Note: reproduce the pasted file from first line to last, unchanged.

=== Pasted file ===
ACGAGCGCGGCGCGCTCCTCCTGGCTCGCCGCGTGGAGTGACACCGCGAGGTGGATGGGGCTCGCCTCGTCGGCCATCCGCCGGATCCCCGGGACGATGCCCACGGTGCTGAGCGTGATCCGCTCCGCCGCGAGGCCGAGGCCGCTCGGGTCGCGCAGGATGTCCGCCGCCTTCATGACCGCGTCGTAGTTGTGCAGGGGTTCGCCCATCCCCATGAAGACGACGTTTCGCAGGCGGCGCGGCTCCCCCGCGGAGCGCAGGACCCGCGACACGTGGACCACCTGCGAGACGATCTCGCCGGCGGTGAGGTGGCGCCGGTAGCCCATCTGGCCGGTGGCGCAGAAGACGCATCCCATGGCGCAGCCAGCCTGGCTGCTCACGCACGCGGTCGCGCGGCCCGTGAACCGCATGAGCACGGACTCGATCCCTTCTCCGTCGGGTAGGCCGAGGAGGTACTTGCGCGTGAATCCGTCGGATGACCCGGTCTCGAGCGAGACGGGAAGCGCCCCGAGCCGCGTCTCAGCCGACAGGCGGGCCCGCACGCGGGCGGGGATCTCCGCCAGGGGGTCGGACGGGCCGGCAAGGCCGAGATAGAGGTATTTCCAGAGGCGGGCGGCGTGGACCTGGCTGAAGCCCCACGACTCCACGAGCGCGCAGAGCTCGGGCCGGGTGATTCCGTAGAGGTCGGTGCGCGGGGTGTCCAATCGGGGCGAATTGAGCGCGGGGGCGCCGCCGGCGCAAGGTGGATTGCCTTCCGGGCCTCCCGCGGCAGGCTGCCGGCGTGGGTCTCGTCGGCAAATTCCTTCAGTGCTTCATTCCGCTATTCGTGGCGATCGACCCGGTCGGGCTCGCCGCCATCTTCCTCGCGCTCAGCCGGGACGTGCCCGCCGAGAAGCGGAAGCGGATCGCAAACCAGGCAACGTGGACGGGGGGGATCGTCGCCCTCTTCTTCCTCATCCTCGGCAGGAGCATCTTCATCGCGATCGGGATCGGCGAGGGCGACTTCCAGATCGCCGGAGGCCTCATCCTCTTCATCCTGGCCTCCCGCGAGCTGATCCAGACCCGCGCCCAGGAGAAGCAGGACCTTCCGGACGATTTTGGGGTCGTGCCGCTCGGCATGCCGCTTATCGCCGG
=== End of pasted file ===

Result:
ACGAGCGCGGCGCGCTCCTCCTGGCTCGCCGCGTGGAGTGACACCGCGAGGTGGATGGGGCTCGCCTCGTCGGCCATCCGCCGGATCCCCGGGACGATGCCCACGGTGCTGAGCGTGATCCGCTCCGCCGCGAGGCCGAGGCCGCTCGGGTCGCGCAGGATGTCCGCCGCCTTCATGACCGCGTCGTAGTTGTGCAGGGGTTCGCCCATCCCCATGAAGACGACGTTTCGCAGGCGGCGCGGCTCCCCCGCGGAGCGCAGGACCCGCGACACGTGGACCACCTGCGAGACGATCTCGCCGGCGGTGAGGTGGCGCCGGTAGCCCATCTGGCCGGTGGCGCAGAAGACGCATCCCATGGCGCAGCCAGCCTGGCTGCTCACGCACGCGGTCGCGCGGCCCGTGAACCGCATGAGCACGGACTCGATCCCTTCTCCGTCGGGTAGGCCGAGGAGGTACTTGCGCGTGAATCCGTCGGATGACCCGGTCTCGAGCGAGACGGGAAGCGCCCCGAGCCGCGTCTCAGCCGACAGGCGGGCCCGCACGCGGGCGGGGATCTCCGCCAGGGGGTCGGACGGGCCGGCAAGGCCGAGATAGAGGTATTTCCAGAGGCGGGCGGCGTGGACCTGGCTGAAGCCCCACGACTCCACGAGCGCGCAGAGCTCGGGCCGGGTGATTCCGTAGAGGTCGGTGCGCGGGGTGTCCAATCGGGGCGAATTGAGCGCGGGGGCGCCGCCGGCGCAAGGTGGATTGCCTTCCGGGCCTCCCGCGGCAGGCTGCCGGCGTGGGTCTCGTCGGCAAATTCCTTCAGTGCTTCATTCCGCTATTCGTGGCGATCGACCCGGTCGGGCTCGCCGCCATCTTCCTCGCGCTCAGCCGGGACGTGCCCGCCGAGAAGCGGAAGCGGATCGCAAACCAGGCAACGTGGACGGGGGGGATCGTCGCCCTCTTCTTCCTCATCCTCGGCAGGAGCATCTTCATCGCGATCGGGATCGGCGAGGGCGACTTCCAGATCGCCGGAGGCCTCATCCTCTTCATCCTGGCCTCCCGCGAGCTGATCCAGACCCGCGCCCAGGAGAAGCAGGACCTTCCGGACGATTTTGGGGTCGTGCCGCTCGGCATGCCGCTTATCGCCGG